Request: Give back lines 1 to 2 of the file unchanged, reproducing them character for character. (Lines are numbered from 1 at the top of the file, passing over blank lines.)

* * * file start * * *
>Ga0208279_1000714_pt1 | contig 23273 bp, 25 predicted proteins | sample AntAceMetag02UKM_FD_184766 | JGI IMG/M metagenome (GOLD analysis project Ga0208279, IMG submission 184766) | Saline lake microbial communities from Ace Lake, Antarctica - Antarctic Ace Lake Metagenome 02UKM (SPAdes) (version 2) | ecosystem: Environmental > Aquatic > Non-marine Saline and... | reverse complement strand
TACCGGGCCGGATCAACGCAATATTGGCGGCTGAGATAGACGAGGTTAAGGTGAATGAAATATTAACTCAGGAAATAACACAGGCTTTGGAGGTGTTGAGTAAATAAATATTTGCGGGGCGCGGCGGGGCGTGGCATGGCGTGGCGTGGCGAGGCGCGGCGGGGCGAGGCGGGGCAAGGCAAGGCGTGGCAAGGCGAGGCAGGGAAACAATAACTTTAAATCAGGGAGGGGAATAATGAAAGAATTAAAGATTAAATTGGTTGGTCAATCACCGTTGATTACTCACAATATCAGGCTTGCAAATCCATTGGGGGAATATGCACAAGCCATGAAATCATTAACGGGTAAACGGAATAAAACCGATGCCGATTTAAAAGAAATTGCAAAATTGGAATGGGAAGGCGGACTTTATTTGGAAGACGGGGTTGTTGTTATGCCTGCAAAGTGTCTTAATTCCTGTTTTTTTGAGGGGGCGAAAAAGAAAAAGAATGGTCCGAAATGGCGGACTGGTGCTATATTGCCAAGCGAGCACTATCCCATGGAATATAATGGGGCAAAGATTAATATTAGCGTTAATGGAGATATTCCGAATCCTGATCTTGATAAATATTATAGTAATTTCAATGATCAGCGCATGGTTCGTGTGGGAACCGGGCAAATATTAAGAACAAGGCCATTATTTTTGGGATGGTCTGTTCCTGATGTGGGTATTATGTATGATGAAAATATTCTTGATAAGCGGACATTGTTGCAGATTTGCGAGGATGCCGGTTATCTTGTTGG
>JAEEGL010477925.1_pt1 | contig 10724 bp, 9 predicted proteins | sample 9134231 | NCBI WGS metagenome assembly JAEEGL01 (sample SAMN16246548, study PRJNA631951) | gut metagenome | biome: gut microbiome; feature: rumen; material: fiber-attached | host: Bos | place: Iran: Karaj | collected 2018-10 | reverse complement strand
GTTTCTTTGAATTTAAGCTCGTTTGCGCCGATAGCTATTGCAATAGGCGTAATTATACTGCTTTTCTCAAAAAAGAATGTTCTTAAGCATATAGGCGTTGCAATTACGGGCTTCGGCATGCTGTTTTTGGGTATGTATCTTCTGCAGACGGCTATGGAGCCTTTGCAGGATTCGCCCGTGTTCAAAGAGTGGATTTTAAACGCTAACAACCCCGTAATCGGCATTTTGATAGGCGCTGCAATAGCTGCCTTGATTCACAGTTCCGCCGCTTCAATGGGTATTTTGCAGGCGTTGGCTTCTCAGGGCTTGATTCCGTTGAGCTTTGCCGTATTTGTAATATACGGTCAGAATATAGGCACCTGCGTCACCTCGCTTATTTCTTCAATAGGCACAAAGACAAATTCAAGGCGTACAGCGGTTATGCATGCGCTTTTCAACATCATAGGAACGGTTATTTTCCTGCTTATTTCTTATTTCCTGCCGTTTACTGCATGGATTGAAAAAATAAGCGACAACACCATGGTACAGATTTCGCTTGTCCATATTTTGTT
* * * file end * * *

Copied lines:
>Ga0208279_1000714_pt1 | contig 23273 bp, 25 predicted proteins | sample AntAceMetag02UKM_FD_184766 | JGI IMG/M metagenome (GOLD analysis project Ga0208279, IMG submission 184766) | Saline lake microbial communities from Ace Lake, Antarctica - Antarctic Ace Lake Metagenome 02UKM (SPAdes) (version 2) | ecosystem: Environmental > Aquatic > Non-marine Saline and... | reverse complement strand
TACCGGGCCGGATCAACGCAATATTGGCGGCTGAGATAGACGAGGTTAAGGTGAATGAAATATTAACTCAGGAAATAACACAGGCTTTGGAGGTGTTGAGTAAATAAATATTTGCGGGGCGCGGCGGGGCGTGGCATGGCGTGGCGTGGCGAGGCGCGGCGGGGCGAGGCGGGGCAAGGCAAGGCGTGGCAAGGCGAGGCAGGGAAACAATAACTTTAAATCAGGGAGGGGAATAATGAAAGAATTAAAGATTAAATTGGTTGGTCAATCACCGTTGATTACTCACAATATCAGGCTTGCAAATCCATTGGGGGAATATGCACAAGCCATGAAATCATTAACGGGTAAACGGAATAAAACCGATGCCGATTTAAAAGAAATTGCAAAATTGGAATGGGAAGGCGGACTTTATTTGGAAGACGGGGTTGTTGTTATGCCTGCAAAGTGTCTTAATTCCTGTTTTTTTGAGGGGGCGAAAAAGAAAAAGAATGGTCCGAAATGGCGGACTGGTGCTATATTGCCAAGCGAGCACTATCCCATGGAATATAATGGGGCAAAGATTAATATTAGCGTTAATGGAGATATTCCGAATCCTGATCTTGATAAATATTATAGTAATTTCAATGATCAGCGCATGGTTCGTGTGGGAACCGGGCAAATATTAAGAACAAGGCCATTATTTTTGGGATGGTCTGTTCCTGATGTGGGTATTATGTATGATGAAAATATTCTTGATAAGCGGACATTGTTGCAGATTTGCGAGGATGCCGGTTATCTTGTTGG